In September 2009, Variety reported that Neve Campbell, David Arquette, and Courteney Cox would return.[18] Craven briefly explained their roles in a later interview with Entertainment Weekly, saying "It's a total integration of those three and new kids. The story of Sid, Gale, and Dewey is very much a part of the movie."[9] At a press conference for Repo Men, Liev Schreiber—who played Cotton Weary in the first three films—stated there were no plans for his reprisal.[19] In an interview with FEARnet, Williamson continued to deny a rumor of Jamie Kennedy returning, "I would love nothing more than to have Jamie Kennedy in the film. However to have Randy in the film, it sort of just takes it... I mean Scream 2 was a lie, you know? It's a false move. So I just won't do it. I can't do that. I just won't do it."[20] In April, over 12 casting sides were released to the public to buy for auditions of the film.[21]

In May 2010, Hayden Panettiere and Rory Culkin signed on.[22] Ashley Greene was offered the role of Sidney's cousin, Jill, but the role later went to Emma Roberts.[23] Lake Bell was to play Deputy Judy Hicks, but dropped out four days before filming due to scheduling conflicts, causing the role to ultimately go to Marley Shelton.[24] Nancy O'Dell reprises her role from the second and third films as a reporter.[25] Roger L. Jackson returned as the voice of Ghostface.[26] Lauren Graham was to play Kate Roberts, the mother of Roberts' character, but dropped out a few days into principal photography.[27][28] Craven, like in the previous three films, has a cameo and took to his Twitter to ask fans to pick his role (the cameo was, however, deleted from the final cut of the film).[29] The Hollywood Reporter reported that Anna Paquin and Kristen Bell have cameos in the beginning of the film akin to Drew Barrymore and Jada Pinkett Smith in the first and second films.[16] Shenae Grimes and Lucy Hale also have cameos in the film.[30] In September 2010, Aimee Teegarden and Britt Robertson were cast as the film's actual opening roles, Jenny Randall and Marnie Cooper.[31][32]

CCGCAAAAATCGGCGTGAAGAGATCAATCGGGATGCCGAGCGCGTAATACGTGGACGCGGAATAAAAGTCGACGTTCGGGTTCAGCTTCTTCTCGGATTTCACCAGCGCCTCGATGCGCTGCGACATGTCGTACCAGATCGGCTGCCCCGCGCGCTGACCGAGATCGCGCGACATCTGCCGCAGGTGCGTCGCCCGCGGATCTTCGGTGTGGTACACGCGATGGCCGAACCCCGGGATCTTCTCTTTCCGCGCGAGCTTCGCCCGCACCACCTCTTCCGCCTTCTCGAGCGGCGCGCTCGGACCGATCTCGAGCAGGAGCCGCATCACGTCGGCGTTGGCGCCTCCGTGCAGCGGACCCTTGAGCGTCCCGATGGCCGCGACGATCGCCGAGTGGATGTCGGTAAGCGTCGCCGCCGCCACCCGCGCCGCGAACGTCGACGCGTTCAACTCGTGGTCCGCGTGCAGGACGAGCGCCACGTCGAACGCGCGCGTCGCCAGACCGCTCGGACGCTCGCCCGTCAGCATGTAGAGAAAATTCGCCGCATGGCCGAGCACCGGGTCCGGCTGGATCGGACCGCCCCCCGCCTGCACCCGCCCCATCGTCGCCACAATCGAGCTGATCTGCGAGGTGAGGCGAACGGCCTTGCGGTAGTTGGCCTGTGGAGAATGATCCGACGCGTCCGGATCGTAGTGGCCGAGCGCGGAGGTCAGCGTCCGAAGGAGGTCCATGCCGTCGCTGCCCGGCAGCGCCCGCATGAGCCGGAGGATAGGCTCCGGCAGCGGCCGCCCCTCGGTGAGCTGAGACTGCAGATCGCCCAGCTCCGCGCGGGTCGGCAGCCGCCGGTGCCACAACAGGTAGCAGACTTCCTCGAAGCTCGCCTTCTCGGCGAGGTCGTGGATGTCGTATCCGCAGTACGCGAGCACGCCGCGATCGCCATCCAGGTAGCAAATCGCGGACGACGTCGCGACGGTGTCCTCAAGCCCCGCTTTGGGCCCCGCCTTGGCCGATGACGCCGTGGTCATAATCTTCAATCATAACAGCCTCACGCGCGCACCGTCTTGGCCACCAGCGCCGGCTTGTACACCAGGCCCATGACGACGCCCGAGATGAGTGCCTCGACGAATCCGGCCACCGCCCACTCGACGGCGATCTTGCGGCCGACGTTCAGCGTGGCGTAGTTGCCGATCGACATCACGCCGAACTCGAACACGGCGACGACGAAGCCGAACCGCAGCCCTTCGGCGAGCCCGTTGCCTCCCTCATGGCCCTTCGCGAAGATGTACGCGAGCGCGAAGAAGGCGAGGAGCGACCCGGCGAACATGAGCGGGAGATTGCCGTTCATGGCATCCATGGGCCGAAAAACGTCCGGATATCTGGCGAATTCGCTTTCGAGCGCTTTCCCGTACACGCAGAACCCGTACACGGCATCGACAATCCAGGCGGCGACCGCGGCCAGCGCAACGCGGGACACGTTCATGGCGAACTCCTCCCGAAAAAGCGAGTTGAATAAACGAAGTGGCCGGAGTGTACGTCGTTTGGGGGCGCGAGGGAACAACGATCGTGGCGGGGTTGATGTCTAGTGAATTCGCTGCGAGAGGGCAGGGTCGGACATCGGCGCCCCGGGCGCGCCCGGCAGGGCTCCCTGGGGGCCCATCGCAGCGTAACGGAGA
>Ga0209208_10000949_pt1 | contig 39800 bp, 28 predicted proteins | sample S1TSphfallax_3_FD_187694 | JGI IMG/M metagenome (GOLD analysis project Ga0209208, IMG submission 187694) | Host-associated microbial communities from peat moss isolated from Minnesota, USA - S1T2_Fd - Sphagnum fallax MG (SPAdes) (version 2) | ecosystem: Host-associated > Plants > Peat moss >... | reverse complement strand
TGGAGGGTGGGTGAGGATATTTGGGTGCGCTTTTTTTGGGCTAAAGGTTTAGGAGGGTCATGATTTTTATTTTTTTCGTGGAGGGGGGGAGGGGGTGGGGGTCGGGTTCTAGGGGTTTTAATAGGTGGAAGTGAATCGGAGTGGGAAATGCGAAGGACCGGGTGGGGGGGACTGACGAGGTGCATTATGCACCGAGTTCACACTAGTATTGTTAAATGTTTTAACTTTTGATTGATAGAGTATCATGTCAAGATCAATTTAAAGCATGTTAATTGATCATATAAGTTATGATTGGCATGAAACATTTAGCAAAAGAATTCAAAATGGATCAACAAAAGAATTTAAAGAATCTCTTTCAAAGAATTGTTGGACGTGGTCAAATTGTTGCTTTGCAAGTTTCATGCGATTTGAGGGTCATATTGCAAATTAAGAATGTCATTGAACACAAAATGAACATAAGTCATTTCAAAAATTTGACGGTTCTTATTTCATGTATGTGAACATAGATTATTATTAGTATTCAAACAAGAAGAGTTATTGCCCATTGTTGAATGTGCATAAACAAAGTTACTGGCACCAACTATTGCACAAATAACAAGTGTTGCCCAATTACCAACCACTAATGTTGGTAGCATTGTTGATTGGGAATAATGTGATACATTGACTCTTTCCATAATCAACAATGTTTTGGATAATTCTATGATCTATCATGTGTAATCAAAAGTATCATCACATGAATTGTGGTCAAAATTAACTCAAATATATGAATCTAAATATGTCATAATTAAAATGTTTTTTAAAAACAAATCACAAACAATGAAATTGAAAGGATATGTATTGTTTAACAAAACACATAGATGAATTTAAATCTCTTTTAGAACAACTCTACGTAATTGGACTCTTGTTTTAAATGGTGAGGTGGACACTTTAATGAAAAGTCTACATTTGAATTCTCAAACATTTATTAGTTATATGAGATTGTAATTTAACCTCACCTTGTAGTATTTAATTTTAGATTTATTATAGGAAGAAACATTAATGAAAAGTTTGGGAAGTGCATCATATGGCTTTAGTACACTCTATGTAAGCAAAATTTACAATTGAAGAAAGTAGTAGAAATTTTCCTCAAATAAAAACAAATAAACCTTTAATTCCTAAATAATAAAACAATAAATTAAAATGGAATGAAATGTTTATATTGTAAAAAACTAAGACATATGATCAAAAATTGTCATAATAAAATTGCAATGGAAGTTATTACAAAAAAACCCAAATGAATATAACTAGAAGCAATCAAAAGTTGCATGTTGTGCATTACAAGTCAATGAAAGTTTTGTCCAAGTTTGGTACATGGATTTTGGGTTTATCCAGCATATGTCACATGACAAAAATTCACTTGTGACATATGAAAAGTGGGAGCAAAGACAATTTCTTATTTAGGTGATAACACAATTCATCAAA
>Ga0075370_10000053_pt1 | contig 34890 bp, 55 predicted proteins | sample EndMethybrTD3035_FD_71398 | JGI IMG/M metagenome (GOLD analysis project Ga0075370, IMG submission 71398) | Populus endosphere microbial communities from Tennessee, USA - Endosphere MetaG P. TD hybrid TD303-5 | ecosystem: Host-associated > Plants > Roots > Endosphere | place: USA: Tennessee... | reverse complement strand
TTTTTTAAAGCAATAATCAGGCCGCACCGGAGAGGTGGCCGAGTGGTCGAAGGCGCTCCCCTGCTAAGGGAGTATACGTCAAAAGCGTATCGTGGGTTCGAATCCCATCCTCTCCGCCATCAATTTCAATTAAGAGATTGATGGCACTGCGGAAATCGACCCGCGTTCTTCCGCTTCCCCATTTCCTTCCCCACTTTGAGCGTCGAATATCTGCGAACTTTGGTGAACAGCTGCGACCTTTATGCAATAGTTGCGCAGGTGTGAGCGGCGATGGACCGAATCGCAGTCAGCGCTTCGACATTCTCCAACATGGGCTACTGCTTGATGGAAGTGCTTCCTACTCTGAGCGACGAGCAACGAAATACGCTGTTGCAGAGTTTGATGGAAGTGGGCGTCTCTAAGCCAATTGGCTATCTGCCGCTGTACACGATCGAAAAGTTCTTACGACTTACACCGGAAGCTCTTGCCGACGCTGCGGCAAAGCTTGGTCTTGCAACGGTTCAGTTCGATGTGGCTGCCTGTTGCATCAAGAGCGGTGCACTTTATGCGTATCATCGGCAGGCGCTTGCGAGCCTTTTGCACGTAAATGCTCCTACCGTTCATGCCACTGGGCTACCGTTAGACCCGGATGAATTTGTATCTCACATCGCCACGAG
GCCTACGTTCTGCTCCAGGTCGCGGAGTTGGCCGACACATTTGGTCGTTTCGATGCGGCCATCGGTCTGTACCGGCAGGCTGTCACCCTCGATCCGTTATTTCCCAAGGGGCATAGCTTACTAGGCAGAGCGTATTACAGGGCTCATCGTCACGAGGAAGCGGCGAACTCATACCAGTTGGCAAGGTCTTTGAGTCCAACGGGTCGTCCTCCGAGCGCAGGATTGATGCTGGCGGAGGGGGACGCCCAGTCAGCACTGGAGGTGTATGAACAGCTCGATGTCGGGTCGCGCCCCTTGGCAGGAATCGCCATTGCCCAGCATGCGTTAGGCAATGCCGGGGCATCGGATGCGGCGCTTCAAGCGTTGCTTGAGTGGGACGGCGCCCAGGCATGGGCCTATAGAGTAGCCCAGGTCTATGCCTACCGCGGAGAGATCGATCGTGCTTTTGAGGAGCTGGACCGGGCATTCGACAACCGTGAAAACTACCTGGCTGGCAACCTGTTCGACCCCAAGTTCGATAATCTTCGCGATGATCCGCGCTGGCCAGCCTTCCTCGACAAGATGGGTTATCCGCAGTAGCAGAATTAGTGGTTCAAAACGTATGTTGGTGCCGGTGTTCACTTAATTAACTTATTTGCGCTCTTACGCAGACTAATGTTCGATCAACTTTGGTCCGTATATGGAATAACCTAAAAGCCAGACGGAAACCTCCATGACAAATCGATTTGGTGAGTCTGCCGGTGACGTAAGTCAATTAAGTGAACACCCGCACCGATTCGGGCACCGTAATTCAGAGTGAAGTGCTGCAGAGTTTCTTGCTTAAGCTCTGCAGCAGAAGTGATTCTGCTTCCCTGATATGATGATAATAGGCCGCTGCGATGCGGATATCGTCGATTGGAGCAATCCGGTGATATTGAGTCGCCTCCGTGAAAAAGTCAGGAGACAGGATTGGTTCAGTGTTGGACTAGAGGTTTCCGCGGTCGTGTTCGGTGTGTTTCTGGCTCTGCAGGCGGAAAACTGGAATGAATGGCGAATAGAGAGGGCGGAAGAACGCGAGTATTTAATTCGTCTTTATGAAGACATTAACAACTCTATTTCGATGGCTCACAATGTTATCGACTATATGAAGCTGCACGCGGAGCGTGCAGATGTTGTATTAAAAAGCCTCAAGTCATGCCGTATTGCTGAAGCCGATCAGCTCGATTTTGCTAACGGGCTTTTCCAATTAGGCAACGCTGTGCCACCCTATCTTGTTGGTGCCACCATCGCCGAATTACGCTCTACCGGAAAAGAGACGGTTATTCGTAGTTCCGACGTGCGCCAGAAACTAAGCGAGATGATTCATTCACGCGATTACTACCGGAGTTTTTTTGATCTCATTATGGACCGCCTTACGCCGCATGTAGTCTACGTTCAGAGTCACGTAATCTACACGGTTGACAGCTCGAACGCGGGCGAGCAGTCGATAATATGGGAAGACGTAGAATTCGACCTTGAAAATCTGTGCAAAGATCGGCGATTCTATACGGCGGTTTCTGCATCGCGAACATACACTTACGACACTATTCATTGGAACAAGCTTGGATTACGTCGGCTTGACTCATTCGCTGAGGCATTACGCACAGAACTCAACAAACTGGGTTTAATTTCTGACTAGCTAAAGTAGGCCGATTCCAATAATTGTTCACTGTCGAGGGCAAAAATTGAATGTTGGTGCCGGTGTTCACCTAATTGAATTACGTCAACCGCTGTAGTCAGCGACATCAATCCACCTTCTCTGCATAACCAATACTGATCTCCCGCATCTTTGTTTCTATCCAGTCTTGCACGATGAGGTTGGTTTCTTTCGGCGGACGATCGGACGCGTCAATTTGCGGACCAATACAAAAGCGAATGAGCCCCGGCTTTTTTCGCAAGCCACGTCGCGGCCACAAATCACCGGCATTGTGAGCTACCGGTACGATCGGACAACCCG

Filming[edit]

Filming taking place at Woodworth Middle School in Dearborn, Michigan, July 2010.

On a budget of $40 million, principal photography began on June 28, 2010.[9] Filming was scheduled to end on September 6, after a 42-day shoot, but instead concluded on September 24.[16] Filming took place in and around Ann Arbor, Michigan.[33][34] Scenes portraying Woodsboro High School featured in the original Scream film were shot at Woodworth Middle School in Dearborn, Michigan.[35] The former 16th District Court in Livonia, Michigan was used as a police station.[36]